Wednesday, November 26, 2008

Experience to be Thankful

My three-year-old was ready to start his day at 5:30 AM this morning so I’ve had some time to consider what I should be most thankful for this year. The answer: experience.

Let me elaborate. When I shared with my parents the plan to launch my own public relations consultancy my father gave me this perplexed look. “You’ve only been in your field for a few years,” I recall him saying. “You don’t have any experience.”

Like many twenty-somethings I believed the value of experience was overstated. I was willing to work hard…to be aggressive…and to do whatever was needed to be successful.

Fast forward 14 years and I sure have a greater appreciation for the role experience plays to determine business achievement and, in some instances, mere survival.

Strategic Communications Group (Strategic) has been through a lot as a company. We lived the dramatic rise (and fall) of the dot com era. We’ve been led by three management teams, each of which brought a unique perspective to the business. We took several stabs at trying to create a perceived differentiation in the market, only to conclude public relations is a commoditized professional service.

And through it all we have been fortunate enough to represent nearly 200 technology, software, security, systems integration, satellite, wireless and healthcare clients - each presenting a distinct market situation and challenge.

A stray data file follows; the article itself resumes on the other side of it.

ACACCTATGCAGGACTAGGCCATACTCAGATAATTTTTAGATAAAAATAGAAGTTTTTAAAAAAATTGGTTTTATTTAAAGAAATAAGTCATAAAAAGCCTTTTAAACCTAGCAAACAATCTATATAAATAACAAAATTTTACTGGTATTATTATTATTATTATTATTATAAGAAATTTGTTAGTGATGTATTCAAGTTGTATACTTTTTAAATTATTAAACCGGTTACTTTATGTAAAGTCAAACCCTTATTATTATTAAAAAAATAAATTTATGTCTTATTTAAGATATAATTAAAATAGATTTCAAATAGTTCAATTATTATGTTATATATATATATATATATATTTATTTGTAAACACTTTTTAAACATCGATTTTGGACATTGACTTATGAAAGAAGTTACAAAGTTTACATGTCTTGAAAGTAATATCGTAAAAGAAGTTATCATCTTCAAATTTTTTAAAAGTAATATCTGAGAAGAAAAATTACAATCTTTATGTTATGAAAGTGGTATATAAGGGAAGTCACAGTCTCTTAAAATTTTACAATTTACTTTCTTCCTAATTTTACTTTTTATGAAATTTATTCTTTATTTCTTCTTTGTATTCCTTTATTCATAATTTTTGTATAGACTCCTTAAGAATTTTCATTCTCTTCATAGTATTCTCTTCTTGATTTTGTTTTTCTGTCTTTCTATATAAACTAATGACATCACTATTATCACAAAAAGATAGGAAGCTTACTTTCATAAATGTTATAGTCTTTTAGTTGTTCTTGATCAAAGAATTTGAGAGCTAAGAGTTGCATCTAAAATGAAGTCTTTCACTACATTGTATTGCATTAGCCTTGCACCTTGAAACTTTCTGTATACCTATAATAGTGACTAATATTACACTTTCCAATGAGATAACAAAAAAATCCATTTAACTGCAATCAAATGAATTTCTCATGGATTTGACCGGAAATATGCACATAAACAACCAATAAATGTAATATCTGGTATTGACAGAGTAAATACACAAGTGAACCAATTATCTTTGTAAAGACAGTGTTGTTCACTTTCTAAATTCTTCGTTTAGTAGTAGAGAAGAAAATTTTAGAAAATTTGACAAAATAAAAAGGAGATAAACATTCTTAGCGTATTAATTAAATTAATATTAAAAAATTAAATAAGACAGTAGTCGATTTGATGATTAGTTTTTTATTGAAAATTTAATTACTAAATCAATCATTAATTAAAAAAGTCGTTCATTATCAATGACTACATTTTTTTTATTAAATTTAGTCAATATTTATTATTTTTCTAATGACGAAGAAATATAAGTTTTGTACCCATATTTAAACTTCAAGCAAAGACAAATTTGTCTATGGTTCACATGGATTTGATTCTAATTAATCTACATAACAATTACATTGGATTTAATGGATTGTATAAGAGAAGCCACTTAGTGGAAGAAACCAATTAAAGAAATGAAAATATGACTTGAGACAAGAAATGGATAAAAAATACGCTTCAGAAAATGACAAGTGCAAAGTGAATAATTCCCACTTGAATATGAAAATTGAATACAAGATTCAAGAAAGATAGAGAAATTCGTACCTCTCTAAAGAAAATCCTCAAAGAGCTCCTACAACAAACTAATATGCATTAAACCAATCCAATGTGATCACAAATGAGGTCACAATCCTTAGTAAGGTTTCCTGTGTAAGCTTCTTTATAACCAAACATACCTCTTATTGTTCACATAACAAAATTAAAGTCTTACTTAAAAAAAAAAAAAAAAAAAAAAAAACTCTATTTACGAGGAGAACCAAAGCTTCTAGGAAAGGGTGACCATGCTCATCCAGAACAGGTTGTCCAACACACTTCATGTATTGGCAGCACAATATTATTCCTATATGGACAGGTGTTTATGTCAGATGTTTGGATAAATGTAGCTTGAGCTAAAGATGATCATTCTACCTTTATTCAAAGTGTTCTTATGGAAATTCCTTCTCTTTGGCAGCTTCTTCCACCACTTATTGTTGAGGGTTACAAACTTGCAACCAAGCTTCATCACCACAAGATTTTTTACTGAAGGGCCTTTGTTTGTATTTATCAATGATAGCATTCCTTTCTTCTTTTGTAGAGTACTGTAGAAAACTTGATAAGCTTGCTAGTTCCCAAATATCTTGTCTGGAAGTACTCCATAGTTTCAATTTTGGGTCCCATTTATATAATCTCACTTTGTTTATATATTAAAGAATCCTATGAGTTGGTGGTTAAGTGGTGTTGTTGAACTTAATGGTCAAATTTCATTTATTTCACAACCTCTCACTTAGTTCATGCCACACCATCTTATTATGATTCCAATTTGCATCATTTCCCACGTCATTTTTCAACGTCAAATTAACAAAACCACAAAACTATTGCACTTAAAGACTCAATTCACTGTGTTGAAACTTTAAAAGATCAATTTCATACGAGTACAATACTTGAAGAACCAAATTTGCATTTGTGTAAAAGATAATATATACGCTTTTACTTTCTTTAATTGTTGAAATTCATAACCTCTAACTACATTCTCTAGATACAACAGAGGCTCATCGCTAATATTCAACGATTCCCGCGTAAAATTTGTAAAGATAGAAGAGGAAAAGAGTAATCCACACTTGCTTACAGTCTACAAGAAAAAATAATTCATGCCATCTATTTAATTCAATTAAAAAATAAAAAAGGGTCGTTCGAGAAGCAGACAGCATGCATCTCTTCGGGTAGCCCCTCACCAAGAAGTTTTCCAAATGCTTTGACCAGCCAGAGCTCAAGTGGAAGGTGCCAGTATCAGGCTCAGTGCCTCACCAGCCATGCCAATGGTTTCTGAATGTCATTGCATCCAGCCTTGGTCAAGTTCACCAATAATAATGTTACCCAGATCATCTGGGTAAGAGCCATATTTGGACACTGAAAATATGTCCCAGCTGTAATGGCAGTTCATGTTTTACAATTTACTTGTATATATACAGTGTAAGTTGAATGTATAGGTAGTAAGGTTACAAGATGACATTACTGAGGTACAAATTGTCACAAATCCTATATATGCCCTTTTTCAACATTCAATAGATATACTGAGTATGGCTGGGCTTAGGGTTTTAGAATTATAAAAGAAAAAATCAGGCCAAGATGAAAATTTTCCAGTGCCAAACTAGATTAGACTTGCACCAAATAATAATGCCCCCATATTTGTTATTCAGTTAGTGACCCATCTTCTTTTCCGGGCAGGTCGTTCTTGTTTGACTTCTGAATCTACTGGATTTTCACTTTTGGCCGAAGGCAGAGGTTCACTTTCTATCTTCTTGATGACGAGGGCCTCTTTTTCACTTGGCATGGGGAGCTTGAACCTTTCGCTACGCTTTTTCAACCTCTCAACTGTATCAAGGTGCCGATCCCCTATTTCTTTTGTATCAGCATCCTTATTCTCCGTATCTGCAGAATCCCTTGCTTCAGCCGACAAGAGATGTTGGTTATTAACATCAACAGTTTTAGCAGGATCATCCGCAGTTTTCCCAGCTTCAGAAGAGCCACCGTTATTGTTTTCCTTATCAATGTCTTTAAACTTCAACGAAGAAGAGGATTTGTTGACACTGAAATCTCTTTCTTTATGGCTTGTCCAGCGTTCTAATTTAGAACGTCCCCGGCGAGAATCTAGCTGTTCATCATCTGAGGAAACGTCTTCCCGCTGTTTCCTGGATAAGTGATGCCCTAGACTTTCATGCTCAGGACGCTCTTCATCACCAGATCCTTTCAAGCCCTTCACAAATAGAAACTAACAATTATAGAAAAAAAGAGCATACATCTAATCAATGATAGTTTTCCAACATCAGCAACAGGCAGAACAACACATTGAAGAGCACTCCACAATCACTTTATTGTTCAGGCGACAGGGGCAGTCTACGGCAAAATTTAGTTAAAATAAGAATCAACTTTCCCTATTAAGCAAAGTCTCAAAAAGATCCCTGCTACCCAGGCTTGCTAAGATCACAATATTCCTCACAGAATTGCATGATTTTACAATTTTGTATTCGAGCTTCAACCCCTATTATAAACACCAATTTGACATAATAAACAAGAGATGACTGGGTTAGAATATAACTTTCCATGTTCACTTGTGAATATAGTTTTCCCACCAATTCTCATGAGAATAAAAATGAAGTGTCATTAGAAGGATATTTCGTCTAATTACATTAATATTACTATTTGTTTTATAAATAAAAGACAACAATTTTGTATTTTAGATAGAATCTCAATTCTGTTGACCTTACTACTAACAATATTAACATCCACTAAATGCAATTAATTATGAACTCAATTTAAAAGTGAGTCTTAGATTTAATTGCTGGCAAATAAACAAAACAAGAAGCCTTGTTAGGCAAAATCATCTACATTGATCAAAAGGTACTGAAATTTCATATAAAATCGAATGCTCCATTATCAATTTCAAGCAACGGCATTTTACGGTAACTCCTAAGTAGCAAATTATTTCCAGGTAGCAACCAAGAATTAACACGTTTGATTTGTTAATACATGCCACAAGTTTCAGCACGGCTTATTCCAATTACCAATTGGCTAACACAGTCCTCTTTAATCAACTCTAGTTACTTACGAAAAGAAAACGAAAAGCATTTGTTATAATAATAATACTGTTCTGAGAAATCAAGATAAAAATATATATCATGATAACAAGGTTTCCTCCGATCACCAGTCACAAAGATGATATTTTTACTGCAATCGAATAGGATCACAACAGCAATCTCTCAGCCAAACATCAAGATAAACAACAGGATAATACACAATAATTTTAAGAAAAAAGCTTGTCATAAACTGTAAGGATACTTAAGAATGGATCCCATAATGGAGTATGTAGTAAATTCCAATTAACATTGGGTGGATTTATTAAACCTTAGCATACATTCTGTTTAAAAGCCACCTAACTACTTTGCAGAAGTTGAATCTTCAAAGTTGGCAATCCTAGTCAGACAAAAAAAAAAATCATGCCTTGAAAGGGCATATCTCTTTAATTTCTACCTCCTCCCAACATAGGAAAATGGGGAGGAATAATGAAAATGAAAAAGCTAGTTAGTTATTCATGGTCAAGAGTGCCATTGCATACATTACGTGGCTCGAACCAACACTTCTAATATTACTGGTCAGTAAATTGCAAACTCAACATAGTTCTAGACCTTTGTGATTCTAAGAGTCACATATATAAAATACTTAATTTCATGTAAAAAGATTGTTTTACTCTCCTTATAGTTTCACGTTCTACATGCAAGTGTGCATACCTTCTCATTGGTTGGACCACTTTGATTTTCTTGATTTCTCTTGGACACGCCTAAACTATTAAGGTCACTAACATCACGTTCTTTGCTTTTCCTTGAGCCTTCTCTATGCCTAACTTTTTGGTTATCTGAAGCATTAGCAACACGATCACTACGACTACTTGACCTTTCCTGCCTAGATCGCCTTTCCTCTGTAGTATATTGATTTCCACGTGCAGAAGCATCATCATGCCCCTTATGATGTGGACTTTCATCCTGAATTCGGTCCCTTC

So, as the Commerce Department now officially confirms the US economy contracted during Q3 I thought I’d share my perspective on management in a time of recession.

1. It all starts with the business model. Does the structure of the organization allow you to deliver services profitably, while staying in-step with client expectations? Can you quickly add or scale back resources? Do you recognize the difference between good business and an unhealthy client contract? All important questions to answer prior to execution of a business plan.

2. Focus on the core. Strategic continues to invest in growth, yet in a measured way. Unlike some agencies that subscribe to being “all things to all people,” we are committed to providing a specific set of services to a certain type of organization at a defined point in their maturation. Yes, it limits the size of our addressable market. However, we believe it makes Strategic very competitive.

3. Keep the goals of the business simple. We have two of them: a) great work for great clients; and b) a commitment to work/life balance for our employees.

4. Don’t fall in love with what you see in the mirror. A well known agency executive recently sent me this missive in an Email:

“So, over the past two years, we’ve positioned NAME WITHHELD in terms of resources, capabilities, talent and case histories to be able to claim that we are unique and unsurpassed in our ability to provide totally seamless integration from advertising to research to media training…crisis, grass roots, branding … name it …we’ve built the team of people who can do it…people with unbelievable credentials and personal reputations…”

Passion and belief in the business are important, yet it’s equally critical to constantly review, test and challenge your approach.

5. Keep it fun. A former employee was fond of saying that “work is a job, not summer camp.” Yet, there needs to be enjoyment and emotional reward in what you do.

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